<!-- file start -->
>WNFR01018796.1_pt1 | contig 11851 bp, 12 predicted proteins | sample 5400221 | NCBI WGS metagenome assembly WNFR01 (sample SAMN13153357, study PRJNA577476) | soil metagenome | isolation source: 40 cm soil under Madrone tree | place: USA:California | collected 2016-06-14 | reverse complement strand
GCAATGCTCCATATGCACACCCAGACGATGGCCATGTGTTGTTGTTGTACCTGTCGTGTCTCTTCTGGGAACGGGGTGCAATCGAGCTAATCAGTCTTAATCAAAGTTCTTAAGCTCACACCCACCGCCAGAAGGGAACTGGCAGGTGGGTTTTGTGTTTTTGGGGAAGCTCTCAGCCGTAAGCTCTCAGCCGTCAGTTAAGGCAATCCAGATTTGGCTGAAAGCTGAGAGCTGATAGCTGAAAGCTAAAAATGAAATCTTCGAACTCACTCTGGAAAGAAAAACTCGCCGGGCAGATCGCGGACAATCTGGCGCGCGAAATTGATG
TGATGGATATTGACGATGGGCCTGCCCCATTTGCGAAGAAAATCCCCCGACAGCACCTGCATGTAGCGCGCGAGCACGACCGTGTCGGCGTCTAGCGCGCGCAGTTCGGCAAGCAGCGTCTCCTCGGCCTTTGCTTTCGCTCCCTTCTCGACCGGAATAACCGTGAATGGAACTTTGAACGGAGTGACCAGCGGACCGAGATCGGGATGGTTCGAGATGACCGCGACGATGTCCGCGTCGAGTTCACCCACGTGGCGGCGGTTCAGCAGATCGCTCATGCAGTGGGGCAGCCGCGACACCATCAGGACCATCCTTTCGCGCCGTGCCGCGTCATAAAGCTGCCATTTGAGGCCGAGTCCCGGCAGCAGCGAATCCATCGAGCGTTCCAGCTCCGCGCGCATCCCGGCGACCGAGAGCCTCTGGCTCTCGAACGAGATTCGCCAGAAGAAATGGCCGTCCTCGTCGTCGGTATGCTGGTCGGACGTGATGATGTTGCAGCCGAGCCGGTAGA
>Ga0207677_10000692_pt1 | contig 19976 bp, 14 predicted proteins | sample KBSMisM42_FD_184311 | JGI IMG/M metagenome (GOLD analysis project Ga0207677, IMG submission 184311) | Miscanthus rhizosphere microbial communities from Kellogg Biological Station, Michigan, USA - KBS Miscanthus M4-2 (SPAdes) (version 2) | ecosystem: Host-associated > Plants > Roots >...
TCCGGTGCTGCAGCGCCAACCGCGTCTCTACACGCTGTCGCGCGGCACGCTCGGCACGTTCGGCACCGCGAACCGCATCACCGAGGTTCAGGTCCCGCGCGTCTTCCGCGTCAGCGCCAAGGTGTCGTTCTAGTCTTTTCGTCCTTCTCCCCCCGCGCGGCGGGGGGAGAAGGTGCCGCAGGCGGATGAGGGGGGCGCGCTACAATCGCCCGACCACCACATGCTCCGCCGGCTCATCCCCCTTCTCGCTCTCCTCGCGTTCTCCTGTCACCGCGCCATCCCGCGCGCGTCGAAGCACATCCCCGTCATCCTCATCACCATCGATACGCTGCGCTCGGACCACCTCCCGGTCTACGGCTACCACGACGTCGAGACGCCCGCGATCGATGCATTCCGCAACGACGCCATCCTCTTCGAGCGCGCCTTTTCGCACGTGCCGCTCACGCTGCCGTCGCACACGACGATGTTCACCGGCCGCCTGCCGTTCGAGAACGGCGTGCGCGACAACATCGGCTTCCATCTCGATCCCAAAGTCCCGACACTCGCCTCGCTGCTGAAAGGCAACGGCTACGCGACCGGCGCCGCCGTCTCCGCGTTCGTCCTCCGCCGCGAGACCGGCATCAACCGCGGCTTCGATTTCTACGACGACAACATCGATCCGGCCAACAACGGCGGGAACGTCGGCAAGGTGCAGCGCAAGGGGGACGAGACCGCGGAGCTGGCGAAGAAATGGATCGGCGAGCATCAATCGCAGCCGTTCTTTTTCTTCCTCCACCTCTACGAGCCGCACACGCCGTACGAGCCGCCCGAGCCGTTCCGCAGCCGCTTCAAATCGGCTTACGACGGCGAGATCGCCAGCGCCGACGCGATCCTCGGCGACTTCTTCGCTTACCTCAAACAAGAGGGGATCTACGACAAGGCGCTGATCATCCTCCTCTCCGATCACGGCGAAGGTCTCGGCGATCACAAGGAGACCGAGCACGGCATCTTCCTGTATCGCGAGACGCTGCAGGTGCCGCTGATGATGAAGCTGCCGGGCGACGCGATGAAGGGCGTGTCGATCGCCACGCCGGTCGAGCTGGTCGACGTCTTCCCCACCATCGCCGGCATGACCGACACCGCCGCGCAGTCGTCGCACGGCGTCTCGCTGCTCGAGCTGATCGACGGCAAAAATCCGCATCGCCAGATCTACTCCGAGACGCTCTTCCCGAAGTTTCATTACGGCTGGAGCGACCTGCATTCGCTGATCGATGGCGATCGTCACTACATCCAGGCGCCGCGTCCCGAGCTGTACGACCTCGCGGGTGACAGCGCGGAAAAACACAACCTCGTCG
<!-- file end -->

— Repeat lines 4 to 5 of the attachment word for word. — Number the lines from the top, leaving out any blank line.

>Ga0207677_10000692_pt1 | contig 19976 bp, 14 predicted proteins | sample KBSMisM42_FD_184311 | JGI IMG/M metagenome (GOLD analysis project Ga0207677, IMG submission 184311) | Miscanthus rhizosphere microbial communities from Kellogg Biological Station, Michigan, USA - KBS Miscanthus M4-2 (SPAdes) (version 2) | ecosystem: Host-associated > Plants > Roots >...
TCCGGTGCTGCAGCGCCAACCGCGTCTCTACACGCTGTCGCGCGGCACGCTCGGCACGTTCGGCACCGCGAACCGCATCACCGAGGTTCAGGTCCCGCGCGTCTTCCGCGTCAGCGCCAAGGTGTCGTTCTAGTCTTTTCGTCCTTCTCCCCCCGCGCGGCGGGGGGAGAAGGTGCCGCAGGCGGATGAGGGGGGCGCGCTACAATCGCCCGACCACCACATGCTCCGCCGGCTCATCCCCCTTCTCGCTCTCCTCGCGTTCTCCTGTCACCGCGCCATCCCGCGCGCGTCGAAGCACATCCCCGTCATCCTCATCACCATCGATACGCTGCGCTCGGACCACCTCCCGGTCTACGGCTACCACGACGTCGAGACGCCCGCGATCGATGCATTCCGCAACGACGCCATCCTCTTCGAGCGCGCCTTTTCGCACGTGCCGCTCACGCTGCCGTCGCACACGACGATGTTCACCGGCCGCCTGCCGTTCGAGAACGGCGTGCGCGACAACATCGGCTTCCATCTCGATCCCAAAGTCCCGACACTCGCCTCGCTGCTGAAAGGCAACGGCTACGCGACCGGCGCCGCCGTCTCCGCGTTCGTCCTCCGCCGCGAGACCGGCATCAACCGCGGCTTCGATTTCTACGACGACAACATCGATCCGGCCAACAACGGCGGGAACGTCGGCAAGGTGCAGCGCAAGGGGGACGAGACCGCGGAGCTGGCGAAGAAATGGATCGGCGAGCATCAATCGCAGCCGTTCTTTTTCTTCCTCCACCTCTACGAGCCGCACACGCCGTACGAGCCGCCCGAGCCGTTCCGCAGCCGCTTCAAATCGGCTTACGACGGCGAGATCGCCAGCGCCGACGCGATCCTCGGCGACTTCTTCGCTTACCTCAAACAAGAGGGGATCTACGACAAGGCGCTGATCATCCTCCTCTCCGATCACGGCGAAGGTCTCGGCGATCACAAGGAGACCGAGCACGGCATCTTCCTGTATCGCGAGACGCTGCAGGTGCCGCTGATGATGAAGCTGCCGGGCGACGCGATGAAGGGCGTGTCGATCGCCACGCCGGTCGAGCTGGTCGACGTCTTCCCCACCATCGCCGGCATGACCGACACCGCCGCGCAGTCGTCGCACGGCGTCTCGCTGCTCGAGCTGATCGACGGCAAAAATCCGCATCGCCAGATCTACTCCGAGACGCTCTTCCCGAAGTTTCATTACGGCTGGAGCGACCTGCATTCGCTGATCGATGGCGATCGTCACTACATCCAGGCGCCGCGTCCCGAGCTGTACGACCTCGCGGGTGACAGCGCGGAAAAACACAACCTCGTCG